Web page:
Smith (black car) goes to the inside of Richard Fincher (blue car) for the lead. (Mark Chisum photo)
wheel fell of and proceeded to roll off the speedway. Ruble would need assistance getting back around to pit road to get a spare. Luckily for him, South Alabama’s rules prevent cars from losing laps under caution periods, so he would restart fifth, the last car on the lead lap.

The race for second was fierce, with Ryan Sieg using the same move Donald Crocker used the previous night, using his bumper to get around Enfinger.

“We just stayed there the whole race, never gave up, and finished second,” said Sieg post-race.

Enfinger was visibly exhausted as he climbed out of his #82 car.

“I guessed I was pushing it a little bit harder than Casey, and just used up our stuff there for the end,” said Enfinger.  “I got a tetanus shot yesterday and I don’t know if that’s what it is or what.  Sieg got into me a little bit, but that’s racing. I don’t have any hard feelings or anything. I probably would have done the same thing. One lap to go you gotta do whatever it takes to get there. Fortunately we didn’t wreck.”
Korey Ruble ran second for a long time.  (51 photo)
Smith was happy, but not surprised with his dominant performance.

“We had a great year all year. It’s a shame we broke at the Rattler, because we could have won that thing to I think,” added Smith.  “Man, this car’s been a rocket ship here all year, and I love this place, and love the Dykes family. You gotta appreciate them putting on these Super Late Model races for us.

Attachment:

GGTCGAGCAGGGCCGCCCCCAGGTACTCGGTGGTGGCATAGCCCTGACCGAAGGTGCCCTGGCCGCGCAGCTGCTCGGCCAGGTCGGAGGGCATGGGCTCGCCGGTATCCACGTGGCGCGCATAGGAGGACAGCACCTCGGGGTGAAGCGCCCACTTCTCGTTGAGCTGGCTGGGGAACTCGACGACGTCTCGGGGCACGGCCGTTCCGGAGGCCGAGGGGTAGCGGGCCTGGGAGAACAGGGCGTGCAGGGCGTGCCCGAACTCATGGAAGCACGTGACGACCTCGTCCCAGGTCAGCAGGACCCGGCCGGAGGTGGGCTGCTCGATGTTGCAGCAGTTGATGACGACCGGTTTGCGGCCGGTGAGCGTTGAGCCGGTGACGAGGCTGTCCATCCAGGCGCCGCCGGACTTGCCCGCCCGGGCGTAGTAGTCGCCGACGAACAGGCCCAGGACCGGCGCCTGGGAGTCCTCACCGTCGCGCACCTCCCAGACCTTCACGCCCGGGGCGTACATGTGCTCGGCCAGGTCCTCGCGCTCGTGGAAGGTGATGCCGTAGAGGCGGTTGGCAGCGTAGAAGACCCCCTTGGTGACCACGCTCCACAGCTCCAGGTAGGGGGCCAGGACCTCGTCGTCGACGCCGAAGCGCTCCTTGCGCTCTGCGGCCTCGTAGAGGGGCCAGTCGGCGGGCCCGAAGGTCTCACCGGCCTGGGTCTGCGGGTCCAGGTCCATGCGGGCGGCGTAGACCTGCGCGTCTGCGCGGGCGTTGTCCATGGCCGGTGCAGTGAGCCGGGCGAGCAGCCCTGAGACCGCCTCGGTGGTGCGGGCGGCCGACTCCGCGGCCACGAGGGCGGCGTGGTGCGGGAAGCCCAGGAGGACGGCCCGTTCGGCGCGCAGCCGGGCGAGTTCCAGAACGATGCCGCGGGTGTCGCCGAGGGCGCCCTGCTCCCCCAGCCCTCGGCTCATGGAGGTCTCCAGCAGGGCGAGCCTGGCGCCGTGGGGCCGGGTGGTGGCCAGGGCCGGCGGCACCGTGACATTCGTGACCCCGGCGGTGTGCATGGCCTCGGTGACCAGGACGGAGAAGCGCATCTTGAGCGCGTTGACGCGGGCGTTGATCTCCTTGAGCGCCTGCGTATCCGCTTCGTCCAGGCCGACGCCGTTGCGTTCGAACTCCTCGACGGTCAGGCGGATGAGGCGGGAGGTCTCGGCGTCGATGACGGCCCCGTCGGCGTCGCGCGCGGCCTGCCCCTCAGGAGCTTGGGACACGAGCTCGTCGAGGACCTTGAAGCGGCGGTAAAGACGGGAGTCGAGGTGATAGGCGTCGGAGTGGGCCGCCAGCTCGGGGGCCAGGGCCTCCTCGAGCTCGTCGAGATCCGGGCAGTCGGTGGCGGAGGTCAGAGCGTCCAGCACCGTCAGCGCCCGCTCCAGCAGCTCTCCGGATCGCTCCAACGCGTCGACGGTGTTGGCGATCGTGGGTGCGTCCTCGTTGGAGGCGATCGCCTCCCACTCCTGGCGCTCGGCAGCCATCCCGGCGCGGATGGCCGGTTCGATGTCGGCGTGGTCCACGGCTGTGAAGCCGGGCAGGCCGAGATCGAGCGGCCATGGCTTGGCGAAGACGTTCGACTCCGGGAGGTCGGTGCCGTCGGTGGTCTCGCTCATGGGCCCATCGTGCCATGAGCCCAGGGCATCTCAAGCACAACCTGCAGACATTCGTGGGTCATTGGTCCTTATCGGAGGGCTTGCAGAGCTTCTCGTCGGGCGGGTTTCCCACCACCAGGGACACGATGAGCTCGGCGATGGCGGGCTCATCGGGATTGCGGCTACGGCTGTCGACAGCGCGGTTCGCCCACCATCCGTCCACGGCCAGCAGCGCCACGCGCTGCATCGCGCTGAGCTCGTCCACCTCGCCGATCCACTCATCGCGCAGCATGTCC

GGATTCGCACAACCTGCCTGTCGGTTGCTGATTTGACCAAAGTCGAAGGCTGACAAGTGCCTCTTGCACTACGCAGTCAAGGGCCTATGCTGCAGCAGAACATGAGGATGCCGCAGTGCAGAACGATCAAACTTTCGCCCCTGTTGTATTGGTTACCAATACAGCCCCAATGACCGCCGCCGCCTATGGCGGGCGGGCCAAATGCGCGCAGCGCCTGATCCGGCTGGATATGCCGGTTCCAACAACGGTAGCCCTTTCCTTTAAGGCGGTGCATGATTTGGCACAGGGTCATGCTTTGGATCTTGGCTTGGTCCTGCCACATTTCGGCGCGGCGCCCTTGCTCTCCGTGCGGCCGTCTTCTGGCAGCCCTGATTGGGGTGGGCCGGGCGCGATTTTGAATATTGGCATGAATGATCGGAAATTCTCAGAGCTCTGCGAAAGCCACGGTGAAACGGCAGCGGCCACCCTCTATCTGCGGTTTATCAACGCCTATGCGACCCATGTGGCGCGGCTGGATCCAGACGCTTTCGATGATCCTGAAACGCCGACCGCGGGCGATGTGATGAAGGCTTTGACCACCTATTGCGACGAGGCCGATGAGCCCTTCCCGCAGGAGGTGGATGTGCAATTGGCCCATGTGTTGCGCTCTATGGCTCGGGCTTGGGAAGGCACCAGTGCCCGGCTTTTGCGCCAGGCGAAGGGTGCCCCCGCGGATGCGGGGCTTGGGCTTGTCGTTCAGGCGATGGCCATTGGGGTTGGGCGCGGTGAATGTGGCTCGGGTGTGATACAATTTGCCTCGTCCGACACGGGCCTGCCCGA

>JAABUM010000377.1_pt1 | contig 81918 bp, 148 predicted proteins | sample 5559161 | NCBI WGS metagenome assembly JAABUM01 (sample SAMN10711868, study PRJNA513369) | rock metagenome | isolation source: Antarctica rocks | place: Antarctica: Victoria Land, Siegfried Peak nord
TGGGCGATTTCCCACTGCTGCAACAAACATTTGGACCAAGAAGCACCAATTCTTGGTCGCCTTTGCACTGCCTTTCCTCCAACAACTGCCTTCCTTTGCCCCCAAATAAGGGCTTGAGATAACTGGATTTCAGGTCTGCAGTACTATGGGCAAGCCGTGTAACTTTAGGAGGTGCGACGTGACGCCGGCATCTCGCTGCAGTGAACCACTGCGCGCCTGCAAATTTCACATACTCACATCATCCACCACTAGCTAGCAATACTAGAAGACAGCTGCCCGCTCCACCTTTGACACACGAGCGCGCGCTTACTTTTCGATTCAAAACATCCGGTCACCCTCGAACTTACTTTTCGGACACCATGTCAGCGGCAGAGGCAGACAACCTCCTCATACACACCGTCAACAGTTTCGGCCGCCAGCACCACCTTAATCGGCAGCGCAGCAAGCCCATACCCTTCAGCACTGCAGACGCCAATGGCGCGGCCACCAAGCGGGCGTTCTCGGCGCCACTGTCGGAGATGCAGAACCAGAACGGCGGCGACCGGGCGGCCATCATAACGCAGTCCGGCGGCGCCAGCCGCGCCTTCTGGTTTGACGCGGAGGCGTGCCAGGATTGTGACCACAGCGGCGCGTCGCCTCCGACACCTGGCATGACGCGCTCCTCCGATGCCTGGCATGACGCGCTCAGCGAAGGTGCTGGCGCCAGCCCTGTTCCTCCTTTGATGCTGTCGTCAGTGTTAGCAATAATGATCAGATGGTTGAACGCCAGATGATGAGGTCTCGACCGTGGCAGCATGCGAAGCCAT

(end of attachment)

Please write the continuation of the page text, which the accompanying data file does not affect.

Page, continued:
“Everybody’s been saying I got the fastest car all weekend, but that don’t matter. Its race time and anything can happen, you know, things can change. But I love going from the back to the front, and I knew we had a good car so I was fairly confident that we could do it. I wanted to put on a good show for the fans.”

The advertised winner’s prize may have been $7,500, but Casey Smith went home with a cool $9,550. He earned $2,000 for the Victory Circle Communications Pole Award, as well as $1,850 in lap money for leading 185 laps throughout the event.
Smith has been the definition of domination this year at South Alabama Speedway winning four of the five races this year. The favorite for March’s Rattler 250 next season, is none other than… King Smith. The Rattler may be yet another, race for second.

Weekend Notes:

First Lap Winners

Excitement? Impatience? Either or both of these factored into the start of the Cottonmouth 100 for Pro Late Models.

It took four attempts to get the first lap of the race in. The first start was waived off as pole sitter Michael Pope got too happy with the throttle, jumping the initial start. Luckiy for Pope, track officials gave him another chance rather than send him to the back. The following two attempts saw wrecks before a lap was completed. Local favorites Sam “Shanky” Smith, and Jamie Ater, as well as Brandon Parker, all saw their night’s end before the first lap was complete.